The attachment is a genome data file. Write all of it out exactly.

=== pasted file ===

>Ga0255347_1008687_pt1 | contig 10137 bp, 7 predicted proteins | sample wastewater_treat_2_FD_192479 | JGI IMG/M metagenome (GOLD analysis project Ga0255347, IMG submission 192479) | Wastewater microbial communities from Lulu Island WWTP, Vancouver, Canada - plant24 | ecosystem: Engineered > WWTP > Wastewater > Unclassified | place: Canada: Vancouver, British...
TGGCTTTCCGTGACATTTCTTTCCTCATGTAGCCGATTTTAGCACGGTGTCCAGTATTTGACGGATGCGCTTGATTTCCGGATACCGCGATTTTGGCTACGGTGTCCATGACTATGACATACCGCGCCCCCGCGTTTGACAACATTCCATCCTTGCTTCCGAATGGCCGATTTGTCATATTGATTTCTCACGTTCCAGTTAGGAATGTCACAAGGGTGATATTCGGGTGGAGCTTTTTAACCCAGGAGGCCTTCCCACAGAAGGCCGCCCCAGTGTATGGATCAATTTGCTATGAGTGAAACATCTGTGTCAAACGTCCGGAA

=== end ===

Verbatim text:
>Ga0255347_1008687_pt1 | contig 10137 bp, 7 predicted proteins | sample wastewater_treat_2_FD_192479 | JGI IMG/M metagenome (GOLD analysis project Ga0255347, IMG submission 192479) | Wastewater microbial communities from Lulu Island WWTP, Vancouver, Canada - plant24 | ecosystem: Engineered > WWTP > Wastewater > Unclassified | place: Canada: Vancouver, British...
TGGCTTTCCGTGACATTTCTTTCCTCATGTAGCCGATTTTAGCACGGTGTCCAGTATTTGACGGATGCGCTTGATTTCCGGATACCGCGATTTTGGCTACGGTGTCCATGACTATGACATACCGCGCCCCCGCGTTTGACAACATTCCATCCTTGCTTCCGAATGGCCGATTTGTCATATTGATTTCTCACGTTCCAGTTAGGAATGTCACAAGGGTGATATTCGGGTGGAGCTTTTTAACCCAGGAGGCCTTCCCACAGAAGGCCGCCCCAGTGTATGGATCAATTTGCTATGAGTGAAACATCTGTGTCAAACGTCCGGAA